Presidents Day, and the contradictions of assessment

I have gone round and round with Arthur too many times that I don’t want to do so again, but I can point to a small item of irony, if you are inclined to do as I do and pluck Grant next to Arthur for my pointless Presidents Day exercise.  As we know, Garfield’s assassin — a Charles J. Guiteau — announced triumphantly upon the shooting, “I am a Stalwart, and Arthur is now President!”  Hence, the political possibilities of Arthur were limited down to not acting as a Stalwart would.

The Republican Party had formed with its two wings — the Radical Republicans, upholders of civil rights for the Freedman and desiring a Reconstruction that would overturn the Southern Aristocracy that had been upholding the Slavery tradition — and a conservative wing, seeking conciliation with the old Slave states in reforming the Union.  The two wings evolved as Radical leaders Sumner and Stevens passed from the political scene into “Stalwarts” and “Half Breeds”.  Grant’s newly rising Historical reputation rests on his having been the last President to take seriously the rights of the Freedmen, fighting the KKK and Red Shirts — a good part of his negative legacy of corruption with regard to the Southern states rests on the fact that Blacks voting was described in many corners as Corruption — at any rate, the post-Reconstruction governments proved no less corrupt than the “Carpet-baggers” they overturned.  Grant gave up the ghost of Civil Rights around the seventh year of his presidency, at which point the two wings of the party eased into simply two armies of office seekers.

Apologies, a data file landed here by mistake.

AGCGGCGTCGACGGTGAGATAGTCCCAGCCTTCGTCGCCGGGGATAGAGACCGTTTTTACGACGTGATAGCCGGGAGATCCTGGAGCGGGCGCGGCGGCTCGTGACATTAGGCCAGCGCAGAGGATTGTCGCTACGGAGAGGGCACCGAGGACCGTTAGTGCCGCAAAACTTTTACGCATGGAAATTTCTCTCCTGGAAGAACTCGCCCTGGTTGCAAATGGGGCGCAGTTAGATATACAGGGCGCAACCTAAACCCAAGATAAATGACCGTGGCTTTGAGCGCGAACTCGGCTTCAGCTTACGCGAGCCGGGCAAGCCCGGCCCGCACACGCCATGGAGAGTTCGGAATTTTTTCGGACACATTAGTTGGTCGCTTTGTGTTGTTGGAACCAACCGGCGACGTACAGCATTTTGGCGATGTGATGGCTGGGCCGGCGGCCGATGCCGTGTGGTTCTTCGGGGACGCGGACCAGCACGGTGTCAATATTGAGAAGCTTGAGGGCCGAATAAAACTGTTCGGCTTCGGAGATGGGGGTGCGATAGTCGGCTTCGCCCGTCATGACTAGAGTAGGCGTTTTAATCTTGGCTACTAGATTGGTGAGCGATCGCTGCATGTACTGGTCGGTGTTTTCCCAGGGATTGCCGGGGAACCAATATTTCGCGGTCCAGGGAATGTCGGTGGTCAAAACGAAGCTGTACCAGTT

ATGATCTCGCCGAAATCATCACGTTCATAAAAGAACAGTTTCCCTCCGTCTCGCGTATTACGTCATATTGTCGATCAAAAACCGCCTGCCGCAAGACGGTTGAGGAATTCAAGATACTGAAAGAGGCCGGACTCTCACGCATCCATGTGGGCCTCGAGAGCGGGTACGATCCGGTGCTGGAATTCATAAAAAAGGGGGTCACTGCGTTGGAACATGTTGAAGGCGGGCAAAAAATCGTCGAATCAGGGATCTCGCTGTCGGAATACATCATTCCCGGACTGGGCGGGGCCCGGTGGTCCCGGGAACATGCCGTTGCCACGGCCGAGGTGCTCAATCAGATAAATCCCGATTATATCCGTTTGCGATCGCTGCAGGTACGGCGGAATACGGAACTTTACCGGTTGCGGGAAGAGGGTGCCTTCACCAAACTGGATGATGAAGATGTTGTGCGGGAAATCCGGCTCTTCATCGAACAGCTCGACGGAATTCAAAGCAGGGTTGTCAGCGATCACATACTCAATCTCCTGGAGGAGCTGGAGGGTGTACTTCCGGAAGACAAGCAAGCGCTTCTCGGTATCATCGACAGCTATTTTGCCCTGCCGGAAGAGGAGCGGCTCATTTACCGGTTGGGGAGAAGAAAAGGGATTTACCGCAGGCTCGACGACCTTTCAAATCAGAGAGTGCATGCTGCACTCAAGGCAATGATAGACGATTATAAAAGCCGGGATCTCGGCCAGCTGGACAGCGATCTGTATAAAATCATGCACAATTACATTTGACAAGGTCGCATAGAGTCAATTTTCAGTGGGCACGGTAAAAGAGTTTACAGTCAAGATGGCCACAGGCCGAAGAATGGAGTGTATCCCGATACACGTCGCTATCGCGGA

Four years later, Grant lost his attempted third term nomination, and to appease Stalwart leader Roscoe Conkling, the Republicans and nominee Garfiled handed the Stalwart machine creation of a post master Chester Arthur the vice-president slot.  When Garfield was shot, Arthur was rather hemmed in, and threw Conkling under the bus, and signed civil service reform to make the Stalwart / Half-Breed fight more irrelevant.  Thus ended this particular Republican Party factionalization…

… Almost.  It continued in the South, where the two factions evolved into the “Black and Tan” faction and the “Lily White” factions — the names telling the crux of who they each were.   Republican nominees bought the factions up as needed, and gave them post-master jobs — eventually President Herbert Hoover would more or less settle the matter by siding with and building up the Lily White factions — though the party remained “on the order of an esoteric masonic lodge and not so much a political party”.

So, the lesson of plucking Grant and Arthur is somewhat at odds with each other.  One was supposedly corrupt, but what is corruption — the other the Reformer cleaning up the corruption that was synonmous with Grant.

I would pluck out, perhaps, Mckinley for this exercise — argue that everything Roosevelt did was started by McKinley, but that Mckinley wasn’t a boisterous asshole about it.  (He has a champion in Kevin Phillips.)  Again, more contradictions in what I was arguing.

Okay.  Presidents Day.  I’m guessing, stick a gun at a random person and ask them to name them.   They’ll get through the Founding Fathers of Washington, Adams, Jefferson, Madison, Monroe — skip to Jackson — won’t get anyone until Lincoln — skip to Roosevelt and Wilson — skip to Roosevelt, Truman, Eisenhower, Kennedy, Jonnson, and now we’re on good footing to get on through Obama –even if perhaps Ford or Carter slip their mind.

I was going to do in my exercise a vicious attack on Eisenhower, but I’m guessing you can write it yourself.

But I’m looking over books at Powells.  Two things catch my eye.  Used.  A two volume book on Grover Cleveland.  Leather – bound.  Fancy looking.  75 bucks.  I’m guessing for the bounding.  Is there a market for this?  Then, apparently in the same series, a two volume account of William Howard Taft.  Go figure!  There’s hope for Arthur yet!

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